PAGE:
William Dylan Powell just "wanted to get out more," explaining what made him write his just-released book, 100 Things to do in Houston Before You Die, 2nd Edition.
Even though he's lived in Houston for 20 years and has previously written books about the city (Lost Houston, Houston Then & Now), Powell used writing a guidebook to explore all the nooks and crannies of this town. "When you live in a place where there are things all around you, you do get in a rut," he says. "I wanted to do a way to get out more."
The book is useful visitors and a must for locals: "Don't be the kind of Houstonian who only goes out when entertaining people from out of town," the book admonishes. "It's important to go and do cool things for yourself, for no particular reason."
While Powell, who's promoting his tome, has compiled his list of 100 things, we wanted to know what are the top five, must-see attractions, the things that truly make Houston the city that it is? He offers up this list:
Houston Art Car Parade
The Art Car Museum's yearly display of visually souped-up automobiles is a favorite of Powell's. "I really look forward to the Art Car Parade," he says. "It really brings together creativity and ingenuity, which Houston does very well." He knows the parade is coming up when he spots the participating vehicles rolling all over town. "You just see them leading up to the parade, and it's really swell."
The Original Ninfa's on Navigation
While people may argue bitterly about where to go to get the best fajitas, most people would have to agree that Texans might've never heard of fajitas if it wasn't for Ninfa's — or, more specifically, founder Ninfa Rodriguez Laurenzo (aka Mama Ninfa) bringing them here. "It's just one of those quintessential Houston places," says Powell. "People love the restaurants, but they really love the idea of Mama Ninfa too. She's sort of an icon."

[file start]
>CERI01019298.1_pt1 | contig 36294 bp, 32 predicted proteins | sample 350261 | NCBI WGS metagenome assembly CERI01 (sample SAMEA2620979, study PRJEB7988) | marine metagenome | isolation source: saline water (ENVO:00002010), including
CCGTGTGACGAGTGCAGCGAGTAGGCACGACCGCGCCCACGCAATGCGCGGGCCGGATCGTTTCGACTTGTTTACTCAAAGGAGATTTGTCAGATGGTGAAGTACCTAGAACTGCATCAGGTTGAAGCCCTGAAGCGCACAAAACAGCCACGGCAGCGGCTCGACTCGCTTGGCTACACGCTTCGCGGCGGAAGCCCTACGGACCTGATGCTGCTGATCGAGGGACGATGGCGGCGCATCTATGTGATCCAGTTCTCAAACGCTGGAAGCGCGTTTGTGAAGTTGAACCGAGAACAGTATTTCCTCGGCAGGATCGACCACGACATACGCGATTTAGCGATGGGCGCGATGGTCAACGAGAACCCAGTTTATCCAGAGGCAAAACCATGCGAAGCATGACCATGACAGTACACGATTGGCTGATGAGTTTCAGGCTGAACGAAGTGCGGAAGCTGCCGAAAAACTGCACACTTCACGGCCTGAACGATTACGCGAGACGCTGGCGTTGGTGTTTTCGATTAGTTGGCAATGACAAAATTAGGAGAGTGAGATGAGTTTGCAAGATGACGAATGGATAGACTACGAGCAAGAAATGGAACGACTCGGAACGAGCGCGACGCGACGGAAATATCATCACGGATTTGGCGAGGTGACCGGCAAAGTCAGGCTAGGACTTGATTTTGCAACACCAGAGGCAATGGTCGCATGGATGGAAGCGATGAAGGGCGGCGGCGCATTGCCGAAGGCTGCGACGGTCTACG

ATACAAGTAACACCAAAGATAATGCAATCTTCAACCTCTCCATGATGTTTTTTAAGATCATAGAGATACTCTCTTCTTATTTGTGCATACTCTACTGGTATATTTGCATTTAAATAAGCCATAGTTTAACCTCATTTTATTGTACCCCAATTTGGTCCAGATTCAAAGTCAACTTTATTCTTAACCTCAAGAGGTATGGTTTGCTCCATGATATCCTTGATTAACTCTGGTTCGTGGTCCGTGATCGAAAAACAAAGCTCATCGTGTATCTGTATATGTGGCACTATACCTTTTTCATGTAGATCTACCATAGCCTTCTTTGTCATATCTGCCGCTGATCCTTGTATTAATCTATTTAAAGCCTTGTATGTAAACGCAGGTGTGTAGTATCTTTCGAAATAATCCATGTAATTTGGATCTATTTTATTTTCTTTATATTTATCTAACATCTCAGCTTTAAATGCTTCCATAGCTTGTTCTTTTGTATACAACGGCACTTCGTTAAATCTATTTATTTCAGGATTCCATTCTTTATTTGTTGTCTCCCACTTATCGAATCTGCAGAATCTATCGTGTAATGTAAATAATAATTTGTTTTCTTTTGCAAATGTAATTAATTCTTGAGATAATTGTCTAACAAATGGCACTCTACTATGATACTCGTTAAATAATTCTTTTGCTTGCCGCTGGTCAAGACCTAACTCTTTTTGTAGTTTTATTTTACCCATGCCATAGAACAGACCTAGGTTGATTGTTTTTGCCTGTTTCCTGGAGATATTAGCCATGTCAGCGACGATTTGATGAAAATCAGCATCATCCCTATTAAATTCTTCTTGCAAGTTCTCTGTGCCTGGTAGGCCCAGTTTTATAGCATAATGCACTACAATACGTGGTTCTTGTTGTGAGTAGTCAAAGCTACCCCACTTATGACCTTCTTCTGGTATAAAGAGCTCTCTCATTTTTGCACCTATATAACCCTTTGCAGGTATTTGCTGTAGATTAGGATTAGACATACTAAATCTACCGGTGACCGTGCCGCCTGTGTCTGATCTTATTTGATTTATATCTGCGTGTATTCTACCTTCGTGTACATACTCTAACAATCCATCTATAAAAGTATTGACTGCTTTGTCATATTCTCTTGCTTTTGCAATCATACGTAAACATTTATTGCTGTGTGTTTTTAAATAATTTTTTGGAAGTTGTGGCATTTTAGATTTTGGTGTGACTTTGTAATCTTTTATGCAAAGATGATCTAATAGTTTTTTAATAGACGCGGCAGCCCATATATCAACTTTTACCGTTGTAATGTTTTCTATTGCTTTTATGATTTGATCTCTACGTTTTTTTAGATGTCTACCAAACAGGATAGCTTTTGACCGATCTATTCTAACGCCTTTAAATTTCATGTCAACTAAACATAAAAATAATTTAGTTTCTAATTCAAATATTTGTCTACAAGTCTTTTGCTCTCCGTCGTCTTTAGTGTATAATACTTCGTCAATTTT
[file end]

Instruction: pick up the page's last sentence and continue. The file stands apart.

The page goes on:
Wiess Energy Hall
Powell has an affection for this place, especially considering his father was in the oil and gas industry. "That place is incredible," he says. "You can learn all about the energy industry, and it's really the only place of its kind. It's, like, 30,000 sq. ft. and costs $40 million and has all kinds of exhibits. It sounds boring, but I swear it's super fun."
Houston Livestock Show & Rodeo/RodeoHouston
"Houston was never really a big cattle town," says Powell. "When this comes around in mid-February, suddenly everybody's a cowboy." Despite its contradictory nature, Powell finds the city's signature event to be a consistently entertaining, down-home blast. "The barbecue is a super-exclusive event where everyone fights to get a wristband. The concerts are amazing, and it's more than just country music. It's a diverse lineup of artists."
Miller Outdoor Theatre
Looking for a cheap-but-still rewarding date night? Powell feels you can't go wrong with packing a picnic and checking out a free show at this damn-near-century-old amphitheater. "It brings together two things: a picnic and theater," he says. "So, for free, you can totally go out there and have some wine and some food and enjoy the show."